A leading chronicler of British festive traditions since she first invited us to visit Lucy and Tom at Christmas in 1981, Shirley Hughes take readers to places other children’s authors cannot reach.
Like much of her work, Burning the Tree is a result of her keen observation skills. Writing in A Life Drawing Hughes explains how a particularly striking image inspired the story.
‘I happened to see out of my window one winter evening; an older man and his little grandson sharply outlined against a blazing Christmas tree on a bonfire.’
There is something thrilling and slightly subversive about this idea. The excitement the boy feels in watching the flames, the ritualised destruction of an object that symbolised the festival of light.
‘The tree itself, in that rather flat time when it had been taken down and stripped of all its finery, has its last moment of glory as it burns and is once again all lit up with sparks and flames.’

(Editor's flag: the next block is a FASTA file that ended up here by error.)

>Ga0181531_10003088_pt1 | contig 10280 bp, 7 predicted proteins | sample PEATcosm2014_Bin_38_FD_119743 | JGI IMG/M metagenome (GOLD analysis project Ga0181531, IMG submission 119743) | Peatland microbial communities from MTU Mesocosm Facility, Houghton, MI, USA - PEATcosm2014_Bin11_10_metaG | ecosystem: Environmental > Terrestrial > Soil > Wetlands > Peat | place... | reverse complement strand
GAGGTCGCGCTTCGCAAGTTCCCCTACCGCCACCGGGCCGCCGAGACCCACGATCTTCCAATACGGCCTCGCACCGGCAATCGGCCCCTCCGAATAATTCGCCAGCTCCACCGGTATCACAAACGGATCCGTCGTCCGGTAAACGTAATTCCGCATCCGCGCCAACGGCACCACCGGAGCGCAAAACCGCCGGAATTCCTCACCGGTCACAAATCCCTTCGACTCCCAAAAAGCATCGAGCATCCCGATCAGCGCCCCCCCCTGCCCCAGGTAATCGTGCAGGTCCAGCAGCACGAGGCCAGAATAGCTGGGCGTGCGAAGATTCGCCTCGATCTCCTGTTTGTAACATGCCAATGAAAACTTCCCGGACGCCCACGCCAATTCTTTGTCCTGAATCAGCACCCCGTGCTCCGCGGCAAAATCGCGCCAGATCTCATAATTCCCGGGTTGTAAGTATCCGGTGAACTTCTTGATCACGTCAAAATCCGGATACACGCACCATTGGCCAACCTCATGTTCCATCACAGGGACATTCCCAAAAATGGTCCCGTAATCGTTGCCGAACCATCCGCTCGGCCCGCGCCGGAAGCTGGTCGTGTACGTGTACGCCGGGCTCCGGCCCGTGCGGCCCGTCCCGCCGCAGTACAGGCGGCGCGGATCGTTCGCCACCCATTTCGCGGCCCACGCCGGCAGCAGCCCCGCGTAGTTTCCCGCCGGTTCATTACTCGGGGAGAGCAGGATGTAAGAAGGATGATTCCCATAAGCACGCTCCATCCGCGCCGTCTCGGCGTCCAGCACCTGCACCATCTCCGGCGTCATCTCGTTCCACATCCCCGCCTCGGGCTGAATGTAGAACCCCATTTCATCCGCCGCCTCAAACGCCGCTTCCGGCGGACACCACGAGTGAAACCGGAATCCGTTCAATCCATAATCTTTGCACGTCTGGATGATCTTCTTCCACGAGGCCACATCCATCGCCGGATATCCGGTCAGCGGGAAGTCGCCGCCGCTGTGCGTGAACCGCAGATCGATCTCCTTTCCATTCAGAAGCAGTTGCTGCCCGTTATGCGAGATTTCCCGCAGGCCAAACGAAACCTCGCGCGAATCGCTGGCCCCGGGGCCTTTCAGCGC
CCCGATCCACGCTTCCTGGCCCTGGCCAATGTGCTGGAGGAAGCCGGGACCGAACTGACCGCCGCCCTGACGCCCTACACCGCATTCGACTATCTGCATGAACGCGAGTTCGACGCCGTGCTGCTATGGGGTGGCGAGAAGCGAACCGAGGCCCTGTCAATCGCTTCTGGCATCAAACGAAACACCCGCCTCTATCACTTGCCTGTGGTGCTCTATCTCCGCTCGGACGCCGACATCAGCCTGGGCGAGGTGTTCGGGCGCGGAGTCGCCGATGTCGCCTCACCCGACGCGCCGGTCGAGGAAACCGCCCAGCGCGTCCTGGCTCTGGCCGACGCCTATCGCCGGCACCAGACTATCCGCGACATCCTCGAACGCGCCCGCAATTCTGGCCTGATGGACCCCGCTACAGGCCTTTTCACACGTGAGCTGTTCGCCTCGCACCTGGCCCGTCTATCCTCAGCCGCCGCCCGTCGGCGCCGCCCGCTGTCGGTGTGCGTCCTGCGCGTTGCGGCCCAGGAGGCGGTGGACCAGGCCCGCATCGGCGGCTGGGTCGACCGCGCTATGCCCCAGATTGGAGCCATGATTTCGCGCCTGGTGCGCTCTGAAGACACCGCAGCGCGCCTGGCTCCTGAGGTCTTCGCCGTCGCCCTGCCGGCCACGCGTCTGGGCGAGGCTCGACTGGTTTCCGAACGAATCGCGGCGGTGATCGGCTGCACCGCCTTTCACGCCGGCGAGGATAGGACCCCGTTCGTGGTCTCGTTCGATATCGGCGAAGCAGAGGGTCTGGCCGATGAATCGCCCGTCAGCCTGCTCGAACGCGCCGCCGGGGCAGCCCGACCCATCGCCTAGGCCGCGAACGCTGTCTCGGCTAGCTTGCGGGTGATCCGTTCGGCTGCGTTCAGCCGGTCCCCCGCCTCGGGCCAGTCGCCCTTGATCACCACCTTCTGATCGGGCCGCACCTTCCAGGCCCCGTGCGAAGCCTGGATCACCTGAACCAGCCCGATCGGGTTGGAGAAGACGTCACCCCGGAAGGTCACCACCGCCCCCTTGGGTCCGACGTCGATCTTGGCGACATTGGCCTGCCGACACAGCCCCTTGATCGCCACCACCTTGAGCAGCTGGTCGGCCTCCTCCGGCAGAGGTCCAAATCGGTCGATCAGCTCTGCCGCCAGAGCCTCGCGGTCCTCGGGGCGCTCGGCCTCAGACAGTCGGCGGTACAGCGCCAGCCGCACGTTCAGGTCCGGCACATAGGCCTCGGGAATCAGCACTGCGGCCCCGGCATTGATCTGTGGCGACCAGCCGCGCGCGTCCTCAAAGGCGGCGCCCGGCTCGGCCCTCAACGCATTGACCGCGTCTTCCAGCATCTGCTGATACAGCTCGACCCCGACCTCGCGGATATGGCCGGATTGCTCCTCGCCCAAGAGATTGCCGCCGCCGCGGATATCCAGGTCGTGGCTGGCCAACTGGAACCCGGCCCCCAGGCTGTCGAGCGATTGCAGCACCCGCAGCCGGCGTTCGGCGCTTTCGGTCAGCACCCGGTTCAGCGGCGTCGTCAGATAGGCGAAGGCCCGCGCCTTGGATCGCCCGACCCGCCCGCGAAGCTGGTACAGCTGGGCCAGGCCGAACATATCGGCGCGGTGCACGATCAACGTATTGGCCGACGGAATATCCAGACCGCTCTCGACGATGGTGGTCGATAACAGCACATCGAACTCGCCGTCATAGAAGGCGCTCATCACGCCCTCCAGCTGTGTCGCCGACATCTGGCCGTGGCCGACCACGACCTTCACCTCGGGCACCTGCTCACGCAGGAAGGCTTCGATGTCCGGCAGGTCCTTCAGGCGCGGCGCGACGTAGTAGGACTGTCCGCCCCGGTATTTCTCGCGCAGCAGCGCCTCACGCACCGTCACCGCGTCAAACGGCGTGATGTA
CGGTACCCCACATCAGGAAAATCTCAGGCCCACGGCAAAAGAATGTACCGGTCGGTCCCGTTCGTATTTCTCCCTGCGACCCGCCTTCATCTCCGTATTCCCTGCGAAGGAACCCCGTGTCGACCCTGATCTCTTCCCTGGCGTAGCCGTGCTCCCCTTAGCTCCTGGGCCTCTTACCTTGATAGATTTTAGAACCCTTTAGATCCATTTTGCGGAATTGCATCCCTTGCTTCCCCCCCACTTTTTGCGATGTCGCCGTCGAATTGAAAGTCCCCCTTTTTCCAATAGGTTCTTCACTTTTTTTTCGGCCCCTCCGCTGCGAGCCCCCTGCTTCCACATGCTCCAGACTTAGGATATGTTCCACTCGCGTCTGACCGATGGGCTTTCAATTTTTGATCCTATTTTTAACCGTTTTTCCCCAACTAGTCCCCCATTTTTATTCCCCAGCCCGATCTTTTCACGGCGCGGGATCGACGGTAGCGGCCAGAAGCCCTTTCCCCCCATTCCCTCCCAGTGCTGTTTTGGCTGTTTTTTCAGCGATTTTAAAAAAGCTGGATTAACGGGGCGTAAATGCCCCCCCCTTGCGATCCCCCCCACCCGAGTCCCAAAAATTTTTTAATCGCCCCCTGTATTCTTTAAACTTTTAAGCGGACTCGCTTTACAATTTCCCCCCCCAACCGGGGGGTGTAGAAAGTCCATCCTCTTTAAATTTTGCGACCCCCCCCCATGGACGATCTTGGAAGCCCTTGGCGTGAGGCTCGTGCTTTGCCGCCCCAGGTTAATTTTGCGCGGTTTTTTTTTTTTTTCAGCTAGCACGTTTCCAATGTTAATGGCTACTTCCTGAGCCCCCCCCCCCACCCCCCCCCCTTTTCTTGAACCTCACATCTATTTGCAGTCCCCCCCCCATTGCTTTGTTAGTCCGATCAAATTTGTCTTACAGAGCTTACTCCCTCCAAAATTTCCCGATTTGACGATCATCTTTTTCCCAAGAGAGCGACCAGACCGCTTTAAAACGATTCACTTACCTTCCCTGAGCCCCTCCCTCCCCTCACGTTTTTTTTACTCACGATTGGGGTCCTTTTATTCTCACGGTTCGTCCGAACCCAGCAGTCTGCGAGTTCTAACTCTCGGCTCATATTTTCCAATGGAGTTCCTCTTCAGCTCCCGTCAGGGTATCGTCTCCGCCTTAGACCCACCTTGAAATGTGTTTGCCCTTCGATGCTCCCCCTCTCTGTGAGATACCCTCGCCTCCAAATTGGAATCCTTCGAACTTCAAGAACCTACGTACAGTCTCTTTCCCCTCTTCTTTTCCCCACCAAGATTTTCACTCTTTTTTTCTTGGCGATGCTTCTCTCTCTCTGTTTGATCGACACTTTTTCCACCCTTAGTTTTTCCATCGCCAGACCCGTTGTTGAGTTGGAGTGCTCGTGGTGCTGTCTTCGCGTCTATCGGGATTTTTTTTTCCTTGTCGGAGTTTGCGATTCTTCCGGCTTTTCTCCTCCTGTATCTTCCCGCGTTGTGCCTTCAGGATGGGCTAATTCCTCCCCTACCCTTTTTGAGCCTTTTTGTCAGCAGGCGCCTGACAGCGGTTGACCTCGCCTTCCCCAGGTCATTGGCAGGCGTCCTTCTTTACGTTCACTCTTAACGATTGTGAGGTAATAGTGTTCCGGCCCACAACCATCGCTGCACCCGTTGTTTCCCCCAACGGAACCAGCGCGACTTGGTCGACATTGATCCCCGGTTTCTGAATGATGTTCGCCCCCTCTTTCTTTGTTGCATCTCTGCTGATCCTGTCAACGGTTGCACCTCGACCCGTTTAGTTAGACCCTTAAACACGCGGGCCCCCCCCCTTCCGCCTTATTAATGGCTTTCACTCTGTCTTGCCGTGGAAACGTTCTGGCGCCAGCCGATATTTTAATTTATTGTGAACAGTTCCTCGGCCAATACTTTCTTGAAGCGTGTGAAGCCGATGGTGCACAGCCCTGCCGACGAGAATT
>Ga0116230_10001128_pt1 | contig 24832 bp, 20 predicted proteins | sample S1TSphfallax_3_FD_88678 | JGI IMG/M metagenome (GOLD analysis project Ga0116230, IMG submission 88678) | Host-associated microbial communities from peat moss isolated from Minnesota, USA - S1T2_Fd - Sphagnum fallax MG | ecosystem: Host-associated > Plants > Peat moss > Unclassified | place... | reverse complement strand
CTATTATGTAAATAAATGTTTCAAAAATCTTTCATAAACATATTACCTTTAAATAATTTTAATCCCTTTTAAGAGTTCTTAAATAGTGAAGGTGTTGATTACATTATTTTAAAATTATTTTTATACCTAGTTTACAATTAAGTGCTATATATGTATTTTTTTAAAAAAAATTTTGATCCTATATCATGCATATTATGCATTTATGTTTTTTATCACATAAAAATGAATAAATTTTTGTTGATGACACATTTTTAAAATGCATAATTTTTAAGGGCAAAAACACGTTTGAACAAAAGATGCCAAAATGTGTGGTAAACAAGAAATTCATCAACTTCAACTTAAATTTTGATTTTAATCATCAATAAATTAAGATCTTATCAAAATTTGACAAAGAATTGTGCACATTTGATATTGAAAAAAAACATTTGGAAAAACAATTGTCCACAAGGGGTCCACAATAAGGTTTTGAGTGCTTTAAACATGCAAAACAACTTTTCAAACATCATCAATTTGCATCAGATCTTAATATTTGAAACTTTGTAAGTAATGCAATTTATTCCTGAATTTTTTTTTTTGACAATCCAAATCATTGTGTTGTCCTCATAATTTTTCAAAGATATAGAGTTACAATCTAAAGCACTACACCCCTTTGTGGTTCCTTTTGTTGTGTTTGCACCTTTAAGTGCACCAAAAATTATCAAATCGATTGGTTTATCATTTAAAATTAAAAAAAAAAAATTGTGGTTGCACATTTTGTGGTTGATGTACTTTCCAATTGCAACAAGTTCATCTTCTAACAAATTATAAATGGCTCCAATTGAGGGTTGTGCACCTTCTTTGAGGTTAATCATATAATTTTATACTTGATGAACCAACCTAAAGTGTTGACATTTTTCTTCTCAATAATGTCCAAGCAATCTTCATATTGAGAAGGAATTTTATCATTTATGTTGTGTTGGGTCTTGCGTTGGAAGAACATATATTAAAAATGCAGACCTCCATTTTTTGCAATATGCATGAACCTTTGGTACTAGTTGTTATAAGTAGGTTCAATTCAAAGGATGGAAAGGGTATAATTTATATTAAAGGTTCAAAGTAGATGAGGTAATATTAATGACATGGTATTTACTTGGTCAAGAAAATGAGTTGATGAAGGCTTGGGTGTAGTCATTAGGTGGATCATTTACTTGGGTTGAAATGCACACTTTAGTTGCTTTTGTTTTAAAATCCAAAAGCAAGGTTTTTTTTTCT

It’s a moment which connects deeply with the grandfather, for who the ceremony marks not just the death of the old year, but also a letting go of his wife whose letters he adds to the blaze.
‘This is also a time for clearing out the old wood and making a fresh beginning of new hope.’
Burning the Tree features in Shirley Hughes’s winter themed collection, Stories by Firelight (1993). As well as this suburban slice of life she includes folk tales, poetry and religious stories to cast a wintery spell.
‘I had been collecting up ideas like bits of silk for a patchwork of many sources… very strong images in my head to which rhythmic phrases immediately seemed to attach themselves.’
It’s a lovely image, that silk patchwork. Warm, tactile, hand made. This is exactly what I think about when I hear the name Shirley Hughes and it’s why she’s so good at winter books that pack a real emotional punch.